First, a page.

Author(s): Guo FC, Woo PT
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Abstract Atlantic salmon Salmo salar L. (Salmonidae) were experimentally infected with Spironucleus barkhanus (Diplomonadida: Hexamitidae). Parasites were found in the blood 1 to 8 wk after infection, after which they disappeared from the blood and were found mainly in the internal organs (e.g. spleen and liver), eye socket or muscles. Mortality (38 out of 40 infected fish) occurred when fish had lesions in internal organs and/or on the body surface. Uninfected fish cohabiting with infected fish became infected after 4 wk, indicating direct transmission. There was no difference in susceptibility to spironucleosis between 3 different families of Atlantic salmon. All families developed the disease with a similar pattern of parasitaemia in the blood, similar clinical signs and gross pathology, and with very high mortality (29 out of 30). Clinical signs of systemic spironucleosis may include anemia, skin blisters, muscle ulcerations or unilateral exophthalmia. Gross pathologies include hemorrhaging of internal organs, splenomegaly or deformed (globulated) spleen, or granulomatous lesions in the spleen and liver.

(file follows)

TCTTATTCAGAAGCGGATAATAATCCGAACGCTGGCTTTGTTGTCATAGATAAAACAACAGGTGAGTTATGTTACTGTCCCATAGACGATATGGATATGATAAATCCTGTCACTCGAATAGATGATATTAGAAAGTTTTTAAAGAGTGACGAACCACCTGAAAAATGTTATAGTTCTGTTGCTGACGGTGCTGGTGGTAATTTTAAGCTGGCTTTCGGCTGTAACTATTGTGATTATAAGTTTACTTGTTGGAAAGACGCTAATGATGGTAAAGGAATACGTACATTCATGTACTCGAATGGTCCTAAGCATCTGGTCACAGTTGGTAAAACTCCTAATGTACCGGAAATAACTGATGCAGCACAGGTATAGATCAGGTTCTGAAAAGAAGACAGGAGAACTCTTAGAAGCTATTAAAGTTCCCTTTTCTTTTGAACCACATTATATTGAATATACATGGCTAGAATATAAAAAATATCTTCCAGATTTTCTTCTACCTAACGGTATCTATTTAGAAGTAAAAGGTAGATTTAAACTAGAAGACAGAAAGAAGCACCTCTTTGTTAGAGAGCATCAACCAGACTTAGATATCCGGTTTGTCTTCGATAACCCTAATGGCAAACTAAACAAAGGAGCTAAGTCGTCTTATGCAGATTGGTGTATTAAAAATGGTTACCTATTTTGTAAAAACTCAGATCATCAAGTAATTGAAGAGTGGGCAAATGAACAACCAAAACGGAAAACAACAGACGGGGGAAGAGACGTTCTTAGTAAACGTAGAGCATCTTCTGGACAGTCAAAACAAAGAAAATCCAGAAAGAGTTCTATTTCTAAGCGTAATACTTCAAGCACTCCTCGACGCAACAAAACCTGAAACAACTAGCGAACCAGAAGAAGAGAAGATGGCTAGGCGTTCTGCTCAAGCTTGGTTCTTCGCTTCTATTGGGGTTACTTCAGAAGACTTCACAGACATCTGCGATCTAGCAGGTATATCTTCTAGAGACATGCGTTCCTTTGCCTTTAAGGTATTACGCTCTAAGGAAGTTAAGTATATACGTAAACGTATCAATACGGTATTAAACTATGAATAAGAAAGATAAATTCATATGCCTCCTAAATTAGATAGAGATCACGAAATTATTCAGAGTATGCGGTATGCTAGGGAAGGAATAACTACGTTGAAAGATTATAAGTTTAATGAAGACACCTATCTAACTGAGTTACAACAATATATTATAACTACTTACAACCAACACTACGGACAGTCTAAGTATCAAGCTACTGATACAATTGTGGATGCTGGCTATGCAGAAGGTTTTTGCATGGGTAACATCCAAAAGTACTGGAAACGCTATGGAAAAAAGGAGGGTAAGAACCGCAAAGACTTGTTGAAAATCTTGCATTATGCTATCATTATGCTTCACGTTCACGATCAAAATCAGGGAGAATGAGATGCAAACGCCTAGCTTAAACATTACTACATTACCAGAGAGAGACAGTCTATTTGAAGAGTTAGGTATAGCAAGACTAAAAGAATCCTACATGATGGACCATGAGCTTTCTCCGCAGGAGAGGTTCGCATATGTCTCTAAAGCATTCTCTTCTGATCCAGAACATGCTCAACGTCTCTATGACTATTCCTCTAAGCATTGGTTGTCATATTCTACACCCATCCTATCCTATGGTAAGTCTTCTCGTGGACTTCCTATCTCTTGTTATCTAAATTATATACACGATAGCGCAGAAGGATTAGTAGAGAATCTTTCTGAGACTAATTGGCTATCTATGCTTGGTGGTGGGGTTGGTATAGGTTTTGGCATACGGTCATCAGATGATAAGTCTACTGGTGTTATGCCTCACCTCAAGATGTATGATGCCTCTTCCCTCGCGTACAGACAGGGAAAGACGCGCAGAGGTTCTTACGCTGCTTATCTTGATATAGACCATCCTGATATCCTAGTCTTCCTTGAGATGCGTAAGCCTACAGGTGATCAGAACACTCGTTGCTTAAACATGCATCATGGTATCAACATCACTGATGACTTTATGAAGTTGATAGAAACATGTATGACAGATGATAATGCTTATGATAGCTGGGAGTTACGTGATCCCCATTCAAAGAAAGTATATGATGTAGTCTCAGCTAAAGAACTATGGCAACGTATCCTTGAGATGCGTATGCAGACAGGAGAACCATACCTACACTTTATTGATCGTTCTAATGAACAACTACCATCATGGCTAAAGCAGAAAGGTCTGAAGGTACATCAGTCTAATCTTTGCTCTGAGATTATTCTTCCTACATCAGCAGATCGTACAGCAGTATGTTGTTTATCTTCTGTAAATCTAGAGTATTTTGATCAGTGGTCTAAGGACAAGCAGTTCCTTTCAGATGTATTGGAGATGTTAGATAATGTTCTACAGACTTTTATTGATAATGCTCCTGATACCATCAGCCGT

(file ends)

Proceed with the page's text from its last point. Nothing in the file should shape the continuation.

This article was published in Dis Aquat Organ
and referenced in Journal of Aquaculture Research & Development